The current healthcare delivery landscape is changing dramatically. Major regulatory reimbursement models are evolving from fee-for-service to fee-for outcomes and value. This transformation to value- based contracting involves multiple facets of the organization and an even greater demand for data. This shift requires health systems to leverage actionable patient outcome and cost analytics, as well as manage several other constraining challenges to address value based contracting, quality measure performance, internal costs, and care team effectiveness. Each health system must maintain market share in an environment of ever-increasing competition and ensure quality of care at reduced costs.
Today, many organizations have an agnostic analytic strategy. They align their actionable intelligence to explore patient information, provider recommendations, resource utilization, and care outcomes. All this information is evidence-based and demonstrates wise stewardship of resources. With this strategy, these organizations believe they’ll be prepared for the future. Over the past three decades, there has been a constant reformulation of acronyms for reporting mandates, a flurry of new scoring measures, and an expanding list of organizations that require reporting on utilization, treatment patterns, care outcomes, internal cost analysis, and reimbursement models.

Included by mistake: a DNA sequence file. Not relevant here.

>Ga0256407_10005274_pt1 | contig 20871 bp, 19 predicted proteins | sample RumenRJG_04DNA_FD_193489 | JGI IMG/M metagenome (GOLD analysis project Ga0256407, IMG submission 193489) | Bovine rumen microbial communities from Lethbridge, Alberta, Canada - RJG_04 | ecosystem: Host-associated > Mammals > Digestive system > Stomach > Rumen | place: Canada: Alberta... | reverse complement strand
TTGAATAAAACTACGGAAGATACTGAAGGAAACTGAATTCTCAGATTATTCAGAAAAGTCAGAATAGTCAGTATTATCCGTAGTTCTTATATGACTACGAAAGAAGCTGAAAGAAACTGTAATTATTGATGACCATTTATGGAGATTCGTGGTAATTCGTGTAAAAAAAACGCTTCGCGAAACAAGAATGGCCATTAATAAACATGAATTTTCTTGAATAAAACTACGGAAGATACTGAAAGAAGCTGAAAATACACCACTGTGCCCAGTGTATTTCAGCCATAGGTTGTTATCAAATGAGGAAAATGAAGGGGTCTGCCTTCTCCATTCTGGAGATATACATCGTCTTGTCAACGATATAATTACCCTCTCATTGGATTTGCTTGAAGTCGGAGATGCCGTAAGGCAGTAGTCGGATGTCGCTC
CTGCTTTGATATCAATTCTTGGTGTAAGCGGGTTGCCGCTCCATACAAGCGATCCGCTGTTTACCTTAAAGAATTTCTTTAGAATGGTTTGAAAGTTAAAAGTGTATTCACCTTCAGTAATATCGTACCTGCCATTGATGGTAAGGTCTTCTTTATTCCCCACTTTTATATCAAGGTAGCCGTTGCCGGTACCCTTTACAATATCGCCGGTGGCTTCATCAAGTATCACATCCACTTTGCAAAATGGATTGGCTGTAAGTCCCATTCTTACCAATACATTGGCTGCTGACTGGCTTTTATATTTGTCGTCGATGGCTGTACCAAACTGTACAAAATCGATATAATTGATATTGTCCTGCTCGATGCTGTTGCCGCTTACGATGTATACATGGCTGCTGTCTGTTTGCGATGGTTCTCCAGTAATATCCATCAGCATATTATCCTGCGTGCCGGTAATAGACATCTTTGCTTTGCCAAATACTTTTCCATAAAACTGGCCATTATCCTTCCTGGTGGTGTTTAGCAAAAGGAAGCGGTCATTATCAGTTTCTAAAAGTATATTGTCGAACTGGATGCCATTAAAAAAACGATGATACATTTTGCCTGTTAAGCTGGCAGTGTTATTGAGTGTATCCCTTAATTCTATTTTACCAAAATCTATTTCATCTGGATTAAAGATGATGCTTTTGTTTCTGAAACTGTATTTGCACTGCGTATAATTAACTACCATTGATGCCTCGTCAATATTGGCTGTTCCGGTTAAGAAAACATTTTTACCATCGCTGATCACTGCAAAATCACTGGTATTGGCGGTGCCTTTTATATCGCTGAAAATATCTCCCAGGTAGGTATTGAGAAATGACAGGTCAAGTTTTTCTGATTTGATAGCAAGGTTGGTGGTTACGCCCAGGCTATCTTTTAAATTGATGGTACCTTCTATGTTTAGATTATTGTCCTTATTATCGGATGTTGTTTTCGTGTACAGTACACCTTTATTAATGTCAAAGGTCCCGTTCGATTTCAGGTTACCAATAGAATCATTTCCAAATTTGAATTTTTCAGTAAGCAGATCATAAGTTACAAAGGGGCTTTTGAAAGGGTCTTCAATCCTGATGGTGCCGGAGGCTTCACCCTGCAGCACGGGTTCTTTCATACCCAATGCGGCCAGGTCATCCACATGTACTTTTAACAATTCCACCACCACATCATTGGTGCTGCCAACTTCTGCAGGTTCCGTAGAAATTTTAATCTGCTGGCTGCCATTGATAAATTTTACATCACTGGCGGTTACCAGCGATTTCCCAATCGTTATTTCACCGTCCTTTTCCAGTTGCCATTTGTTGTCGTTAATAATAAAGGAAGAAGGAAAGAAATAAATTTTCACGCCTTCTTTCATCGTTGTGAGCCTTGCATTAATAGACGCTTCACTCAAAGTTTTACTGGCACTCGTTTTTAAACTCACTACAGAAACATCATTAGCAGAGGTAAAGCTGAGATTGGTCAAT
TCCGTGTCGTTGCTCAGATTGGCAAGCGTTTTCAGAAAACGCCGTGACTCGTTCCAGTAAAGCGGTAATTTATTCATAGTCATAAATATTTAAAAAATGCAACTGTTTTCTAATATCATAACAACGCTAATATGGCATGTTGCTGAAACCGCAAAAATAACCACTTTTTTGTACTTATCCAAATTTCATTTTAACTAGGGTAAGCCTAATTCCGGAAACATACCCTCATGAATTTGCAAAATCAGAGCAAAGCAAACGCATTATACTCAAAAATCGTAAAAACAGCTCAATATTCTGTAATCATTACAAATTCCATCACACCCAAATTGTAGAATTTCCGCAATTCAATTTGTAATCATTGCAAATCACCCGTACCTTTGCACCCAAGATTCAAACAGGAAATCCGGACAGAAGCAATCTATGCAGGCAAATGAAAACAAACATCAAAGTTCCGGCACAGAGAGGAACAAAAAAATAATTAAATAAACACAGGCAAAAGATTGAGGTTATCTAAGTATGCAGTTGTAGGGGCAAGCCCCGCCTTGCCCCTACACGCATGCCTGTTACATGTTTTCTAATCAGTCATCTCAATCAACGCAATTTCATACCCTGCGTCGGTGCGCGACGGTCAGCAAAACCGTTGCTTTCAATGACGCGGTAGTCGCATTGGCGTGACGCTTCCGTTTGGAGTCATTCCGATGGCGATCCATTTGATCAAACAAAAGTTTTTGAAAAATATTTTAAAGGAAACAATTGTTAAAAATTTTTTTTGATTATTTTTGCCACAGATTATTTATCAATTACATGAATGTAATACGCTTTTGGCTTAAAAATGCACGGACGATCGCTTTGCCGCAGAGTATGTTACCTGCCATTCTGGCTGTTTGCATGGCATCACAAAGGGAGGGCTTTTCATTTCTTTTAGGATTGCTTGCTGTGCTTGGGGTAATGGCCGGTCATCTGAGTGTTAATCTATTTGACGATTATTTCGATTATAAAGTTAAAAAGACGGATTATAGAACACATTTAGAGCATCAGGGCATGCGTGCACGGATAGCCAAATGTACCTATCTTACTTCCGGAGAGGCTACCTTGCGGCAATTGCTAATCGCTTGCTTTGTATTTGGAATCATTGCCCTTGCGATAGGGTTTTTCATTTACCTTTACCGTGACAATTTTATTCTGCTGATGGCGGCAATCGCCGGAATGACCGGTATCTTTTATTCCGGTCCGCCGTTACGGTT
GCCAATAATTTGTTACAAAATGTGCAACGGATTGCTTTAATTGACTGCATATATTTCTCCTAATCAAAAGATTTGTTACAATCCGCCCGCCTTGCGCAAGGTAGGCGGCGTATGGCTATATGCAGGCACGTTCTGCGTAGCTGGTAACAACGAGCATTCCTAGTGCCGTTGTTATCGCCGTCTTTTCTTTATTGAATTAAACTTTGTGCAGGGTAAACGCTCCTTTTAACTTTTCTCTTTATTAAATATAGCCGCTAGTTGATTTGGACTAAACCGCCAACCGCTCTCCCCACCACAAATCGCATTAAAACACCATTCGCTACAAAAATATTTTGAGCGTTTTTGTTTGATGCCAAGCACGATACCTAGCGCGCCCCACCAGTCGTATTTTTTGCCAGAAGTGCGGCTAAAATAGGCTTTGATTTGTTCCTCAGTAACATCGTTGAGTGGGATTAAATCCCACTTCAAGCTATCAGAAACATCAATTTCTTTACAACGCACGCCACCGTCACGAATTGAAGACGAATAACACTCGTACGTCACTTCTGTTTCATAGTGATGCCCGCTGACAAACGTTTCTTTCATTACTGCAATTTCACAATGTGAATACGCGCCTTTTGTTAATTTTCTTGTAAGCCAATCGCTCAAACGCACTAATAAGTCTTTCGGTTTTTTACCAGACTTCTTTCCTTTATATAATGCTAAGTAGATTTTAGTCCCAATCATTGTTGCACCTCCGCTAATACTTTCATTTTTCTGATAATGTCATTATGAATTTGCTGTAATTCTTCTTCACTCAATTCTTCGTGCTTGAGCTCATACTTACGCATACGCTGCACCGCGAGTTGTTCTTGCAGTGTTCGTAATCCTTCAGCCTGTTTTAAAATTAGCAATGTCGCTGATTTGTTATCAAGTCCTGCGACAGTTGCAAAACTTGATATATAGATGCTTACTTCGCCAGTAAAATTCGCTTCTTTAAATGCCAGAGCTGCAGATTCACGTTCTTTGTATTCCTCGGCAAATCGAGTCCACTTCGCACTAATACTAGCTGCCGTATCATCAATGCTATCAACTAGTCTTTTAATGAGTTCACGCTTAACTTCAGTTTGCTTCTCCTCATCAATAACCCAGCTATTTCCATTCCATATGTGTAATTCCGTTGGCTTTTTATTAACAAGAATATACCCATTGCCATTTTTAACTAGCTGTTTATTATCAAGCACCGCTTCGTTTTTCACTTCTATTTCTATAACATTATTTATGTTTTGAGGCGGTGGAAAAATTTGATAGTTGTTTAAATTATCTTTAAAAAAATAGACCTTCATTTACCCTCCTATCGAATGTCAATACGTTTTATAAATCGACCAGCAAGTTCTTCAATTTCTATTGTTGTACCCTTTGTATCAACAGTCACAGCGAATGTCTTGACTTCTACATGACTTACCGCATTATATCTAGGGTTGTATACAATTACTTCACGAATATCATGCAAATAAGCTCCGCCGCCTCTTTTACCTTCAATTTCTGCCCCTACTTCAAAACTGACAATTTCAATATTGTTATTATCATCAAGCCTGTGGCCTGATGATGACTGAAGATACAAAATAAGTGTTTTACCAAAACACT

To ensure that patient care at the point of care uses the right guidelines and the right utilization of service, with the right access to care without delay, deft organizations with agnostic analytic strategies should aggregate their enterprise data once and employ data governance to control its variability. These processes will ensure better clinical and financial decision making to optimize treatment planning. In this way, these organizations will be more prepared for the inevitable changes in the future by employing nimble and flexible capabilities that can help meet the unpredictable legislation and reporting mandates ahead. The ability to deliver optimal care is dependent on data availability, actionable insight, and effective prioritization.
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Adams is Director, Healthcare Strategy for Oracle Health Sciences.